Many fishing and diving areas across the world, already
severely damaged from the impact of dynamite fishing,
have been ruined or totally lost through cyanide fishing.
zooxanthellae, which results in coral reefs losing colour; it
also eliminates one of their major food sources. Even at
very low doses, cyanide results in higher mortality levels
Most legal and illegal fishing methods cannot by themselves
destroy a stable ecosystem. However, through the effects of
synergy, they have led to the breakdown of large coastal
areas which were formerly strong fishing grounds.
Ghost nets are fishing nets that have been
left or lost in the ocean by fishermen.
These nets, often nearly invisible in the
dim light, can be left tangled on a rocky
reef or drifting in the open sea.
They can trap fish, dolphins, sea turtles,
sharks, dugongs, crocodiles, seabirds,
crabs, and other creatures, including the
occasional human diver.
Acting as designed, the nets restrict
movement, causing starvation, scratch and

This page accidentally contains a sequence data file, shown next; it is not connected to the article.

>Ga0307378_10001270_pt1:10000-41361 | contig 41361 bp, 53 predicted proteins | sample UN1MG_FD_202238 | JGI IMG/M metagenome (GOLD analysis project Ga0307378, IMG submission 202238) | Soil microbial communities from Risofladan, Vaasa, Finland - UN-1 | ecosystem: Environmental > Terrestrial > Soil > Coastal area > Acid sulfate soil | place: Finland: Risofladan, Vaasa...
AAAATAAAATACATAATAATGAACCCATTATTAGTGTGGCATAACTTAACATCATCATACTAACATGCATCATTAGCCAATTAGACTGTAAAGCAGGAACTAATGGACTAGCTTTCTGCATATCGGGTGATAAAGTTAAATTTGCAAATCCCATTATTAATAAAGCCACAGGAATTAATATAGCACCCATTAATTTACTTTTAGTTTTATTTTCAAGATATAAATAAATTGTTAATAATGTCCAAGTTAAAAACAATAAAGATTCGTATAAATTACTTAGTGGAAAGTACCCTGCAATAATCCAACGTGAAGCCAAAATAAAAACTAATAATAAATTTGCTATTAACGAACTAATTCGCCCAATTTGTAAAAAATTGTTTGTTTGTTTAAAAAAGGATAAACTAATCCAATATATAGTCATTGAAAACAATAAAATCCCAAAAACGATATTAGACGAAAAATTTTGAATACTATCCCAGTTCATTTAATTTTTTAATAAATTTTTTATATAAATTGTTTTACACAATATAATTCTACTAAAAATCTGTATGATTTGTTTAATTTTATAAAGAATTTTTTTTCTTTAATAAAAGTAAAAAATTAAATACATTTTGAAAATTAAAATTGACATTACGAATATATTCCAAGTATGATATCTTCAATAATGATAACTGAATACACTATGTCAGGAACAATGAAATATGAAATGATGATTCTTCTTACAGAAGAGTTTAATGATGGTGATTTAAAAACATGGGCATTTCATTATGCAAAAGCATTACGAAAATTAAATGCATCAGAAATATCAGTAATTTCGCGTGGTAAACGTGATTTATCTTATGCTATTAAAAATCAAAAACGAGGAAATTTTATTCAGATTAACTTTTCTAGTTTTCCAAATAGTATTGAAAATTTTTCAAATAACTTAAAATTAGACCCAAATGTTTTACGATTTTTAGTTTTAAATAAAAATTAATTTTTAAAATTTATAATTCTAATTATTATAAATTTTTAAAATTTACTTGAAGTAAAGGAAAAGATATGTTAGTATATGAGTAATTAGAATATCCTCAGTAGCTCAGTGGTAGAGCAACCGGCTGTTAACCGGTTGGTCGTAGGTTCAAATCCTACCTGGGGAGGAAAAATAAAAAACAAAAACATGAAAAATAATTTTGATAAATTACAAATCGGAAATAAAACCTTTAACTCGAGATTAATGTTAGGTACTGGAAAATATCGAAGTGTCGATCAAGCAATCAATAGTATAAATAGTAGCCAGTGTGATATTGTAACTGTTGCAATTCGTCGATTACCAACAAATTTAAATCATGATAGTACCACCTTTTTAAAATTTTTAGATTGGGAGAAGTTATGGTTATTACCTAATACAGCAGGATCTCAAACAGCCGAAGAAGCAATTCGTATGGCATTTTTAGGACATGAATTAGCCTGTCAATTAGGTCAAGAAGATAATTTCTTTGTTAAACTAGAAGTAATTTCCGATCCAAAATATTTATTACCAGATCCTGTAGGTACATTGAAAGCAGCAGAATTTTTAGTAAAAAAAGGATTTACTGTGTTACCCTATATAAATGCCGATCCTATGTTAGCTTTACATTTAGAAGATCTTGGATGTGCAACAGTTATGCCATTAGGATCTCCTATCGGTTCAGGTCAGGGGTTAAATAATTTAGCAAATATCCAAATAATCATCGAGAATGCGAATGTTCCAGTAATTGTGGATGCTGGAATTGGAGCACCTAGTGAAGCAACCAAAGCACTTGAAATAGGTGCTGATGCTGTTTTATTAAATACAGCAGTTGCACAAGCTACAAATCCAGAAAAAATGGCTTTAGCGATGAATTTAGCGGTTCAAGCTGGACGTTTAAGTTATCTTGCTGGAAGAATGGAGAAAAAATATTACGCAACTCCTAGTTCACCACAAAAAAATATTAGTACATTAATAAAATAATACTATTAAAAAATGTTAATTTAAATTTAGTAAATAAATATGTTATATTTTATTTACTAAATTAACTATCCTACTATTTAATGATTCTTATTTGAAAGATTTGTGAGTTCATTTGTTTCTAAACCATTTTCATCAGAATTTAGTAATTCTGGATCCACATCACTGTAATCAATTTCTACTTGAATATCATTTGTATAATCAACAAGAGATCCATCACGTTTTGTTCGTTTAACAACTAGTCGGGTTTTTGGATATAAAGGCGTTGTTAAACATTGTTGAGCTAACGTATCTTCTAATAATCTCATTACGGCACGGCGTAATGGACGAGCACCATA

infection, and suffocation in those that
need to return to the surface to breathe.
entangled in a
illegal, Unreported and Unregulated
Illegal fishing takes place where vessels operate in
destruction of the laws of a fishery. This can apply to
fisheries that are under the authority of a coastal state or to
high seas fisheries regulated by regional organisations.
Unreported fishing is fishing that has been unreported or
misreported to the relevant national authority or regional
organization, in breaking of applicable laws and regulations.
Unregulated fishing generally refers to fishing by vessels
without nationality, or vessels flying the flag of a country
not party to the regional organization governing that fishing
area or species.
Overfishing is the act whereby fish stocks are depleted to
unacceptable levels, regardless of water body size. Resource
depletion, low biological growth rates, and critically low
biomass levels result from overfishing.
The ability of a fishery to recover from overfishing depends
on whether the ecosystem's conditions are suitable for the